Monday, March 09, 2015

Who knew? Workers and unions gain in Silicon Valley

I admit it. Amid the daily email deluge, communications from the California Labor Federation usually go straight to "delete." But last Friday one such email flew in; I read it; and I learned there interesting developments underway for the people who service the tech industry on the Peninsula.

Apparently the workers who drive buses for Facebook employees to the company's Menlo Park facility voted in November to join the Teamsters. They have now ratified a contract with the contractor, Loop Transportation, that hires them. It looks as if they've gotten a good deal:

Among the provisions of the contract is a pay hike from about $18 an hour to about $24.50, employer-funded family health insurance for full-time employees, more holiday and vacation time, a 401(k) retirement plan and adjustments to workers schedules.

Loop drivers had complained they work marathon shifts that start at 5:45 a.m. and end at 8:45 p.m., with a five-hour break in the middle of the day -- insufficient time for most of the drivers to do anything besides sleep in their cars or in one of the four beds the company provides in a rest trailer. The deal guarantees a minimum six-hour work day and extra cash for split shifts.

Not bad. And thus it is not surprising that bus drivers for Apple, eBay, Yahoo, Zynga and Genentech also have decided to unionize by a vote of 104-38. The numbers may seem small, but of such small victories are overall improvements for workers scratched out.

Meanwhile the deal for the Facebook drivers is not yet final. According to PC World:

The agreement was sent to Facebook for approval as the paying client.

If Facebook has approval on the agreement, the pretense that these people work for a contracting intermediary seems seriously threadbare. Would "Loop Transportation" even exist without the tech companies? Not likely.

Concurrently, Google and Apple seem to be moving away from the contracting-out model for the services that make possible the tech cocoon. According to the same PC World report, both giants have chosen to take their security workforces in-house, paying better wages and offering better benefits. Good for the workers.

What's happening here? I don't expect corporate high-flyers to assume higher costs out of the benevolence of their hearts. One spur might be union organizing rumblings: a community-labor partnership, Silicon Valley Rising, has come together to encourage more responsible corporate practices.

And I don't think all this worker progress in the South Bay is completely unrelated to the flack the tech companies are catching in San Francisco as their highly paid employees turn the real estate market upside down. Allowing some of their low paid people to enjoy union representation pretty well ensures that many unions aren't going to ally themselves with progressive San Franciscans who are looking for ways to curb the tech invasion. They may still offer verbal support -- after all they represent many middle class workers in San Francisco, especially in the public sector -- but they are not likely to throw down for something highly contentious like a ballot measure taxing speculation in housing.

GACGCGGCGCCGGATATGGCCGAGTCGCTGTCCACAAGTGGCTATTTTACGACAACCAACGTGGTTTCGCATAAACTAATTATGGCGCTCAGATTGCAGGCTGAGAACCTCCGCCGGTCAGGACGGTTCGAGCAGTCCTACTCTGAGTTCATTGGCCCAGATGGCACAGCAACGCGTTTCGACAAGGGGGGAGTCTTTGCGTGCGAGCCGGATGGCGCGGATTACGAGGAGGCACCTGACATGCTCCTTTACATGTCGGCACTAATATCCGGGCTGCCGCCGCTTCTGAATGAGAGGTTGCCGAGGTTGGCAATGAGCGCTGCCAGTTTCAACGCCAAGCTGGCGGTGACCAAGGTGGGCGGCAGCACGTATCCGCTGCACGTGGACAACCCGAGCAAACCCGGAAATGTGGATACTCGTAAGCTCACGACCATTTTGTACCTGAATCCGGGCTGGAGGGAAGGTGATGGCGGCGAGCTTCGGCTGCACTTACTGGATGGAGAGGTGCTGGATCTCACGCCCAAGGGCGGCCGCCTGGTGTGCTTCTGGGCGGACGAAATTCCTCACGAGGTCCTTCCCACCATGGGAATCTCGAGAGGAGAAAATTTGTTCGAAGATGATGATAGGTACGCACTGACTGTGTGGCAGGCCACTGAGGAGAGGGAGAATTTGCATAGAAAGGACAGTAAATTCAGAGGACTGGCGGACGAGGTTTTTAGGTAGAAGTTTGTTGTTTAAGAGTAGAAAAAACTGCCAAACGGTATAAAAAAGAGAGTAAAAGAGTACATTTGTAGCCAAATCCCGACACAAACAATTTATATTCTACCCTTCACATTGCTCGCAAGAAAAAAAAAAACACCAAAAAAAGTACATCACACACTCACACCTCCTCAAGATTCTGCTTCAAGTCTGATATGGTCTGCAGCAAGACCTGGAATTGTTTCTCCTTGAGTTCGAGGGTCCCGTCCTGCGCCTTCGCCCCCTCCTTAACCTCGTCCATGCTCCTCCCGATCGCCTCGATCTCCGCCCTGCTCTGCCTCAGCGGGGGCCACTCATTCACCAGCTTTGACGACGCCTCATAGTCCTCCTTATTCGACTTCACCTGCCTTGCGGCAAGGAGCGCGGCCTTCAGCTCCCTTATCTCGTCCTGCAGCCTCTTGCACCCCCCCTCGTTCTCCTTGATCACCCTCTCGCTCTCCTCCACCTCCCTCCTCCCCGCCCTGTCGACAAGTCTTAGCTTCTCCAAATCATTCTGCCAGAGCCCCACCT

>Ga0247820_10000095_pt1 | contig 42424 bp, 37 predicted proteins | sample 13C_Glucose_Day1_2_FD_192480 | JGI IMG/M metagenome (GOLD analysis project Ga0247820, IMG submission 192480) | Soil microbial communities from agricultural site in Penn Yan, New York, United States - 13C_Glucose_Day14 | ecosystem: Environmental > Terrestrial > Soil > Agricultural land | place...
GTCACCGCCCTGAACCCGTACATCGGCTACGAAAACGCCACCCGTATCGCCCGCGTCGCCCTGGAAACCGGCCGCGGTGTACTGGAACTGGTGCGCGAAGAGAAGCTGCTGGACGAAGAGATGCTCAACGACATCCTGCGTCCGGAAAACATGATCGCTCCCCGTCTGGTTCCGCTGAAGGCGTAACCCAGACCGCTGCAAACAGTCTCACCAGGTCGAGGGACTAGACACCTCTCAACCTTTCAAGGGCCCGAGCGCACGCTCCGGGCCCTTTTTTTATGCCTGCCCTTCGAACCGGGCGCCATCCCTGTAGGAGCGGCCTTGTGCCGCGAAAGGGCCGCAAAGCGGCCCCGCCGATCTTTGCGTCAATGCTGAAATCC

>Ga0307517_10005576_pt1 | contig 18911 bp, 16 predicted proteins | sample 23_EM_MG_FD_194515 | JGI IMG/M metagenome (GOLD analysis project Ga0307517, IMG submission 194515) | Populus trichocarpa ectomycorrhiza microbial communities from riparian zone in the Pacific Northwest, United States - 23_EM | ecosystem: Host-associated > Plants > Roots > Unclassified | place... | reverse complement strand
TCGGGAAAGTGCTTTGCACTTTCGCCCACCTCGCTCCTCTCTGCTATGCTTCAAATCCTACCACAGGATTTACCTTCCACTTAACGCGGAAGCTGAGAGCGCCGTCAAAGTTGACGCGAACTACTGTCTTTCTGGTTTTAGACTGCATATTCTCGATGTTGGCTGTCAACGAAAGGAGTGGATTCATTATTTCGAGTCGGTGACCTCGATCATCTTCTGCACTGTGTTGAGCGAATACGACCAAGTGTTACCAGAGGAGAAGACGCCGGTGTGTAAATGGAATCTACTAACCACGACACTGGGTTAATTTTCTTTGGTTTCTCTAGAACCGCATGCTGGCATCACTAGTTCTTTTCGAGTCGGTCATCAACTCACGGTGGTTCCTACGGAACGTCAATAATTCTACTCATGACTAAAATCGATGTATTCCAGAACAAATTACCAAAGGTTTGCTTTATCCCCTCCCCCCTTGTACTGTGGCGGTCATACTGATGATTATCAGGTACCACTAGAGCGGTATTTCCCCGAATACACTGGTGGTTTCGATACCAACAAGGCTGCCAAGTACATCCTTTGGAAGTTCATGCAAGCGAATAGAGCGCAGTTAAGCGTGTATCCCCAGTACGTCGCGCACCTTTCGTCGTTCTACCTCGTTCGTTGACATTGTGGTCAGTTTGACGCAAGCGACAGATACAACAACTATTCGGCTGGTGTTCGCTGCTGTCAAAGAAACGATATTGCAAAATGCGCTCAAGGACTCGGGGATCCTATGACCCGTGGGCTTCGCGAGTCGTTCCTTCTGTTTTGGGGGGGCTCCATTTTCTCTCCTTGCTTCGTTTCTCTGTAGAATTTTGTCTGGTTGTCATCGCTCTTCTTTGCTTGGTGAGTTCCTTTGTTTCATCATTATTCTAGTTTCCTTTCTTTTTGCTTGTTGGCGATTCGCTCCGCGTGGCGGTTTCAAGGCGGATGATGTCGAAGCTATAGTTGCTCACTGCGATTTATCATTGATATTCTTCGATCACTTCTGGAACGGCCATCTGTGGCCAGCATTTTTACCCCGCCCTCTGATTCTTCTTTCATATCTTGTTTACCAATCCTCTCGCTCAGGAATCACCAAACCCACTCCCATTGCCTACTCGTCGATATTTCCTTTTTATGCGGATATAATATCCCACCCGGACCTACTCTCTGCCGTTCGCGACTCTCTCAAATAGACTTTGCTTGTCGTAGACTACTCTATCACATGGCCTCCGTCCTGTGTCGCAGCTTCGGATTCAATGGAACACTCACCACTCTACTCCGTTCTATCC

These things are always tricky. As Derecka Mehrens, executive director of Working Partnerships USA explained:

"For every tech job created, there are four jobs created down the supply chain in the region," Mehrens said. "We don’t want the tech industry to go anywhere. It's a job producer."

The same article concludes that maintaining a middle class presence in Silicon Valley is going to pressure from

outside the market — like the labor movements, unions, industry and activists coalitions, and policy demands represented by Silicon Valley Rising. ..[Activists] are going to have to take the jobs the market will generate, and make them middle class.

Just maybe, we are seeing enough economic recovery so as to create an upward pressure on wages which smart organizing can surf toward worker benefits and rights. About time!


Hattie said...

Do you think maybe this is because techies identify as liberals, even though they don't think much about ordinary workers? Anyway, it's a good thing.

janinsanfran said...

Hattie: I suspect that most tech workers are libertarians who think of themselves as liberals. That is, they believe in personal freedom and personal self-expression, but little appreciate how the structures around them enable that personal freedom. But I could be wrong.

Your question made me curious: does riding a Google bus daily create a tipping relationship? It might. Perhaps especially around Christmas.

I don't know. Does anyone reading this know?

Hattie said...

Hmm. Yes. I think that's exactly right. They are not specialists in social matters. A friend of ours said to Terry once, "The system is set up for people like us, so we should take advantage of it." I don't think your average tech worker understands that but rather feels that he has succeeded on his own merits.
Yes, I should think tipping would be in order. Our bus driver on the Cuba trip was 100% dependable and always helped me off the bus, though I didn't need that, but it was a kind gesture. We all tipped him well at the end.

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